If you’re looking to lose weight, you might be wondering: Should I focus on doing cardio or should I weight train? The answer, for those of you not interested in hanging around for the “why” part of the answer, is both. What matters most is the way you train, the system you train under, and your lifestyle.
The cardio vs. weight lifting question stems from the days when “cardio” usually meant going to a low-level aerobic class and “weight lifting” meant spending a couple of hours in the “free weight room,” chatting with your buddies between attempts at “out-benching” each other.
These days, most workout programs incorporate both, often during the same workout. Most “cardio” work has an element of resistance training, either in the form of added weight or plyometric movements, while most “weight lifting” work has a cardio element because it’s done in circuits. There are two myths inherent in this age-old question. The first is that weight training will make you bulky. The second is that cardio doesn’t build muscle. Let’s dispel these once and for all.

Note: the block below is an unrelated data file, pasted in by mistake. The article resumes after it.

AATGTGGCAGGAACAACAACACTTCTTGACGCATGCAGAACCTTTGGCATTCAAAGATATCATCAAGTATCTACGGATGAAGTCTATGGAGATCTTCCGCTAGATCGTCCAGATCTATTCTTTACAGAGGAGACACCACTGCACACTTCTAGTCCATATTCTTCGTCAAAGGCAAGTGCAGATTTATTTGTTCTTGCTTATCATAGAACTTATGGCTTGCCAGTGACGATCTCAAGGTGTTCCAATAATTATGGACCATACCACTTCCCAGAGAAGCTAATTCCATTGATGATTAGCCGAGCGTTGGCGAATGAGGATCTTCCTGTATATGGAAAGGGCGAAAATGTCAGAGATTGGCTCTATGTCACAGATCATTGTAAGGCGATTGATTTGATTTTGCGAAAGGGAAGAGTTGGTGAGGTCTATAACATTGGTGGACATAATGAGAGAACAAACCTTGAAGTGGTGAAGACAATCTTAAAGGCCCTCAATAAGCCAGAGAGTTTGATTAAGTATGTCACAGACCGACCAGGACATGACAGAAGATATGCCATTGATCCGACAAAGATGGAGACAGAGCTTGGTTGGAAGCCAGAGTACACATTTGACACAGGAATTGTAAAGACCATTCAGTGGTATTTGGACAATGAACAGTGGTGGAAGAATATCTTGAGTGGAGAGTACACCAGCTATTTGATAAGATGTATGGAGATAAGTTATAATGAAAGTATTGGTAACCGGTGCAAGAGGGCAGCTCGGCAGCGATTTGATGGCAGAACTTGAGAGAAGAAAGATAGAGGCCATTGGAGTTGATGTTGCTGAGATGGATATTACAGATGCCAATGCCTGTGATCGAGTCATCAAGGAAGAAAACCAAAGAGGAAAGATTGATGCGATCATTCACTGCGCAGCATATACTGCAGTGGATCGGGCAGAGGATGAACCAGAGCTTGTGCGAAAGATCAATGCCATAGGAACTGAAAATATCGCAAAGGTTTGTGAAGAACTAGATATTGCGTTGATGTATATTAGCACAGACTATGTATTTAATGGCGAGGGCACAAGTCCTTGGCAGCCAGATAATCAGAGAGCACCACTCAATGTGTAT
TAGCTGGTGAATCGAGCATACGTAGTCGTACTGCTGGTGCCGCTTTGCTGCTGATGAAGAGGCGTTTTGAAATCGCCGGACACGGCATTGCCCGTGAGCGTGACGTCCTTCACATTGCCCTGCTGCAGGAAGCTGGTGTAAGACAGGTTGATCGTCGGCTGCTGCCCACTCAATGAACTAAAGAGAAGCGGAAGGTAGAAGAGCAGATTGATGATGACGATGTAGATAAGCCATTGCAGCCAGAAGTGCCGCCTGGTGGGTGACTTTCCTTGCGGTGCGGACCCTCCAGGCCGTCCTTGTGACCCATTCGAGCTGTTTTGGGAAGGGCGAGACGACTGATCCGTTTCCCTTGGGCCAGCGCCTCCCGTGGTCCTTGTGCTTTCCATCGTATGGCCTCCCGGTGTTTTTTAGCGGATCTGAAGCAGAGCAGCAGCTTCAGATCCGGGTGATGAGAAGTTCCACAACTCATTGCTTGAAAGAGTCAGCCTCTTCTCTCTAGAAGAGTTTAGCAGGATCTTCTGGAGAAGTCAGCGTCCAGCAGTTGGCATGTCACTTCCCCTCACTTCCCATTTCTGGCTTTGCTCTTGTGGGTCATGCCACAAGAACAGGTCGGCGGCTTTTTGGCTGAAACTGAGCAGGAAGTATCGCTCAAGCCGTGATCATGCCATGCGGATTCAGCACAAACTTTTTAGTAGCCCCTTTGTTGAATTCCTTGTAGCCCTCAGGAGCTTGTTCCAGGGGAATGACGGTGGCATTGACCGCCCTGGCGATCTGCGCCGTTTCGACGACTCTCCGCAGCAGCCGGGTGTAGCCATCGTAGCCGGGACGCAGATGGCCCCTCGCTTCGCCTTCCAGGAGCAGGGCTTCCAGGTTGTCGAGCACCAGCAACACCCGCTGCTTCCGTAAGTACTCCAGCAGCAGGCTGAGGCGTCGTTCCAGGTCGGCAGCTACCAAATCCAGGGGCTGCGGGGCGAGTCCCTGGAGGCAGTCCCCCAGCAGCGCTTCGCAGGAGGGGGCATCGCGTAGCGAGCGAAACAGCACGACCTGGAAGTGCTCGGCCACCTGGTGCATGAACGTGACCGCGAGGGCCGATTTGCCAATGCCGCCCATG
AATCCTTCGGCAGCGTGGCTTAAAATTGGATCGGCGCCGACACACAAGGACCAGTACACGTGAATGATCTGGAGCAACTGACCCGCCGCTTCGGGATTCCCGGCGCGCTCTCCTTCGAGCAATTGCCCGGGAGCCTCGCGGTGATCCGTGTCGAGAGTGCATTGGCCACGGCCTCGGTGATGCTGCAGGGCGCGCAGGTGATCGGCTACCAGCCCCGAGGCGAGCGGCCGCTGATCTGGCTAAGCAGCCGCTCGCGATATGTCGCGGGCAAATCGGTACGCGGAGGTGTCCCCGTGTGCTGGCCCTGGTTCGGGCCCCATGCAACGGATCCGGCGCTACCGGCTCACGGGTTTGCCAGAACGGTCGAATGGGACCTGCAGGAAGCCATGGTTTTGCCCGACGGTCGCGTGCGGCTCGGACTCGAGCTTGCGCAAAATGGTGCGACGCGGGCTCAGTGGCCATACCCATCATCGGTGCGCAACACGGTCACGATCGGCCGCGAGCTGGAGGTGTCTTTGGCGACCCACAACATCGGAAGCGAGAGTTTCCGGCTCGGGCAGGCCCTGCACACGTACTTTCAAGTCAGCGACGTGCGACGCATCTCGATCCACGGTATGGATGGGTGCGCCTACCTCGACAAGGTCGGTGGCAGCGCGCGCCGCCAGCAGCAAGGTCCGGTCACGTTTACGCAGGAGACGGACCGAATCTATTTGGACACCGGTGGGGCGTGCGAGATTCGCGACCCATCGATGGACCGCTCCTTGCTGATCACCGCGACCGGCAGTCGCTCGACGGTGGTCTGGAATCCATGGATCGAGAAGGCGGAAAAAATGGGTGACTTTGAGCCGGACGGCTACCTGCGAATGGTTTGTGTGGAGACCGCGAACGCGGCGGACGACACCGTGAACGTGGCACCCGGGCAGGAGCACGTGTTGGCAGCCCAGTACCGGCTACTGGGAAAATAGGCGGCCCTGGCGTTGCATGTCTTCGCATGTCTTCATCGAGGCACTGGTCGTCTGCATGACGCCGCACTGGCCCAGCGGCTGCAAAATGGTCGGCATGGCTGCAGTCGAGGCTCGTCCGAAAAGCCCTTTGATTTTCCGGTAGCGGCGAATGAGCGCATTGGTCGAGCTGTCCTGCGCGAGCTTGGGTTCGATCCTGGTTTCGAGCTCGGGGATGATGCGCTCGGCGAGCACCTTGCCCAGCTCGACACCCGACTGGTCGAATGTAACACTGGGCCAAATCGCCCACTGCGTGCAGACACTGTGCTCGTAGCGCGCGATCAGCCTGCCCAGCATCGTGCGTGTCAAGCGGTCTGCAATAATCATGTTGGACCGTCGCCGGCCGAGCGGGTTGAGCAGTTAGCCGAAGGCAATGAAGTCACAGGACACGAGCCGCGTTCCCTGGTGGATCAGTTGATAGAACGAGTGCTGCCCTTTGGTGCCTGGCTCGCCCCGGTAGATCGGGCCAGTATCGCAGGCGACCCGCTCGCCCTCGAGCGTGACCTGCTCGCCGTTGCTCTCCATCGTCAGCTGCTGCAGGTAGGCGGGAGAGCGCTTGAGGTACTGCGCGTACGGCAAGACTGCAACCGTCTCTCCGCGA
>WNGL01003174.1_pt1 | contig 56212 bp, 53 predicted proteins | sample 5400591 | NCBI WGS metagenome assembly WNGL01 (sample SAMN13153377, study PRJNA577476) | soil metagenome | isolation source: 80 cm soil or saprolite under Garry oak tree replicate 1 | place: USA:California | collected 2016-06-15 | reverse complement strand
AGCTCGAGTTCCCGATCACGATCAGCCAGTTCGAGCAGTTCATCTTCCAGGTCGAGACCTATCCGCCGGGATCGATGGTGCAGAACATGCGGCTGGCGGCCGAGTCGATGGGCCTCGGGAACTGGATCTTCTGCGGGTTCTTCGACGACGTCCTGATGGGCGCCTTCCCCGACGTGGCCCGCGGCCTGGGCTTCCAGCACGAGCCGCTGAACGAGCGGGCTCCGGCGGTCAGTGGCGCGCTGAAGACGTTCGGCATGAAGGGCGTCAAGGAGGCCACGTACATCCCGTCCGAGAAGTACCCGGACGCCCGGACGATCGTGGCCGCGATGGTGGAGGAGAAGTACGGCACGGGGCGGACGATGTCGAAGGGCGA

Myth 1: Weight Training Will Make You Bulky
Gaining bulk is hard. I wish I had a nickel for every time I’ve seen a hardcore gym rat who’s been lifting for months, desperate for a few pounds of lean muscle mass, blow his stack when he hears a woman say, “Weight training will make me bulky.”
It takes a ton of energy for your body to add muscle. During the initial stages of any kind of intense training, especially one you’re not used to, your body releases excess amounts of the hormone cortisol, which causes your body to retain water. Some people think this means they are bulking up when, in reality, it’s just the body adapting to the training. It happens whether you are trying to gain or lose weight and has nothing to do with gaining actual muscle mass. Once your body adapts to the new training, the cortisol release ceases and your body flushes the excess water.
Myth 2: Cardio Doesn’t Build Muscle